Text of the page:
| Among the Meadow People|
|by Clara Dillingham Pierson|
|Delightful stories of field life for young children, relating incidents in the lives of birds, insects, and other small creatures who make the meadow their home. Each chapter features the story of one animal in its daily activities and interactions with the other animals inhabiting the meadow. Ages 5-7 |
 IN the lower part of the meadow, where the grass grew tall
and tender, there lived a fine and sturdy young Snail; that
is to say, a fine-looking Snail. His shell was a beautiful
soft gray, and its curves were regular and perfect. His body
was soft and moist, and just what a Snail's body should be.
Of course, when it came to travelling, he could not go fast,
for none of his family are rapid travellers, still, if he
had been plucky and patient,
 he might have seen much of the
meadow, and perhaps some of the world outside. His friends
and neighbors often told him that he ought to start out on a
little journey to see the sights, but he would always
answer, "Oh, it is too hard work!"
There was nobody who liked stories of meadow life better
than this same Snail, and he would often stop some friendly
Cricket or Snake to ask for the news. After they had told
him, they would say, "Why, don't you ever get out to see
these things for yourself?" and he would give a little sigh
and answer, "It is too far to go."
"But you needn't go the whole distance in one day," his
visitor would say, "only a little at a time."
"Yes, and then I would have to keep starting on again every
little while," the Snail would reply. "What of that?" said
the visitor; "you would have plenty of resting spells, when
you could lie in the shade of a tall weed and enjoy
 "Well, what is the use?" the Snail would say. "I can't enjoy
resting if I know I've got to go to work again," and he
would sigh once more.
So there he lived, eating and sleeping, and wishing he could
see the world, and meet the people in the upper part of the
meadow, but just so lazy that
he wouldn't start out to find
He never thought that the Butterflies and Beetles might not
like it to have him keep calling them to him and making them
tell him the news. Oh, no indeed! If he wanted them to do
anything for him, he asked them quickly enough, and they,
being happy, good-natured people, would always do as he
asked them to.
There came a day, though, when he asked too much. The
Grasshoppers had been telling him about some very delicious
new plants that grew a little distance away, and the Snail
wanted some very badly. "Can't you bring me some?" he
"There are so many of you, and you have such good, strong
legs. I should think you might each bring me a small piece
in your mouths, and then I should have a fine dinner of it."
The Grasshoppers didn't say anything then, but when they
were so far away that he could not hear them, they said to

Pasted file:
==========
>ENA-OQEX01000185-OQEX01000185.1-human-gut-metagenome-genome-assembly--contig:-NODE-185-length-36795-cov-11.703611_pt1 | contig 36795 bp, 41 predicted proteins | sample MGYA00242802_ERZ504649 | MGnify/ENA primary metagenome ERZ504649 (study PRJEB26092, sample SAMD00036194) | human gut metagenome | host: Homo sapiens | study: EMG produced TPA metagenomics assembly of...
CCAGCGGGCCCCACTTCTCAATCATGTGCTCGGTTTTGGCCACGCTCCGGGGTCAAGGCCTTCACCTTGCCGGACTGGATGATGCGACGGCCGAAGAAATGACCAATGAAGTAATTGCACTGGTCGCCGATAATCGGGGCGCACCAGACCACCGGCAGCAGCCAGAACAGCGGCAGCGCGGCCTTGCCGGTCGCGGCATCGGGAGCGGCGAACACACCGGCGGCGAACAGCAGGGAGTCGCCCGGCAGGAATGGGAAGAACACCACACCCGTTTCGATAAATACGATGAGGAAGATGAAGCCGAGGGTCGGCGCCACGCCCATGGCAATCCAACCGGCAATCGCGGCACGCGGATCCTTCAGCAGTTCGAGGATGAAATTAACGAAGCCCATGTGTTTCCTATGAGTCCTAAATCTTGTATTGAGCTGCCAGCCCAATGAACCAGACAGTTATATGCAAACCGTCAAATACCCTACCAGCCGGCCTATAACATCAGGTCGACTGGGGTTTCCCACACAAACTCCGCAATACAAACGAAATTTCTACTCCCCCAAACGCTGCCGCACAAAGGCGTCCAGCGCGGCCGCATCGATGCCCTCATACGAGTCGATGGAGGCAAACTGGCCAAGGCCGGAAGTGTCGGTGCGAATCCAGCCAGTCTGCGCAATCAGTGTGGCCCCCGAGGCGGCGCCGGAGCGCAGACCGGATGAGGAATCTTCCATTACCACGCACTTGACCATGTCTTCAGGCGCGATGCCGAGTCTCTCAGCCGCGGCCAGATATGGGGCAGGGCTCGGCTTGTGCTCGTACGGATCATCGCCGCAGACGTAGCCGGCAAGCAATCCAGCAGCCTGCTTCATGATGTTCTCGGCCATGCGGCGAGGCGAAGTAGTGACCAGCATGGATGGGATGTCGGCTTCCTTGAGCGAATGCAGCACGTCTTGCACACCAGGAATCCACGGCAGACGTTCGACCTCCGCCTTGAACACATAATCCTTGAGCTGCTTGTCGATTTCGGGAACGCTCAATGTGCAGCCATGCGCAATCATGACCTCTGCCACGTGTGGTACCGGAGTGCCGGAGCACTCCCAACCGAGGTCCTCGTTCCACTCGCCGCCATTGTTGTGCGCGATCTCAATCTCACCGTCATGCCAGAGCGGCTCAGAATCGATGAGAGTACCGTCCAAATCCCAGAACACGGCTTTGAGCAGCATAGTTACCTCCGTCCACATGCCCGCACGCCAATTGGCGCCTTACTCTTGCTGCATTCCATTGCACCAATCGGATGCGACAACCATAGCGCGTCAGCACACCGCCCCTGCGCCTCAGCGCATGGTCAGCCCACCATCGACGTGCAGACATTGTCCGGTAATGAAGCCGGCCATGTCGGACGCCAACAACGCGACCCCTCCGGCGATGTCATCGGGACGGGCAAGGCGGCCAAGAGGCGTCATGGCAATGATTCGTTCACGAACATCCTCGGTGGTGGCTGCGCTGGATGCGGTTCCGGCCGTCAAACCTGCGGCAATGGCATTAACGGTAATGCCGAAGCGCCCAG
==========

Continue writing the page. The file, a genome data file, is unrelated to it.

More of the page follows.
each other, "If the Snail wants the food so much, he might
better go for it. We have other things to do," and they
hopped off on their own business.
The Snail sat there, and wondered and wondered that they did
not come. He kept thinking how he would like some of the new
food for dinner, but there it ended.
He didn't want it
enough to get it for himself.
The Grasshoppers told all
their friends about the Snail's request, and everybody
thought, "Such a lazy, good-for-nothing fellow deserves to
be left quite alone." So it happened that for a very long
time nobody went near the Snail.
 The weather grew hotter and hotter. The clouds, which blew
across the sky, kept their rain until they were well past
the meadow, and so it happened that the river grew shallower
and shallower, and the sunshine dried the tiny pools and
rivulets which kept the lower meadow damp. The grass began
to turn brown and dry, and, all in all, it was trying
weather for Snails.
One day, a Butterfly called some of her friends together,
and told them that she had seen the Snail lying in his old
place, looking thin and hungry. "The grass is all dried
around him," she said; "I believe he is starving, and too
lazy to go nearer the river, where there is still good food
They all talked it over together, and some of them said it
was of no use to help a Snail who was too lazy to do
anything for himself. Others said, "Well, he is too weak to
help himself now, at all events,
 and we might help him this
once." And that is exactly what they did. The Butterflies
and the Mosquitoes flew ahead to find the best place to put
the Snail, and all the Grasshoppers, and Beetles, and other
strong crawling creatures took turns in rolling the Snail
down toward the river.
They left him where the green things were fresh and tender,
and he grew strong and plump once more. It is even said that
he was not so lazy afterward, but one cannot tell whether to
believe it or not, for everybody knows that when people let
themselves grow up lazy, as he did, it is almost impossible
for them to get over it when they want to. One thing is
sure: the meadow people who helped him were happier and
better for doing a kind thing, no matter what became of the
Hundreds of additional titles available for
online reading when you join Gateway to the Classics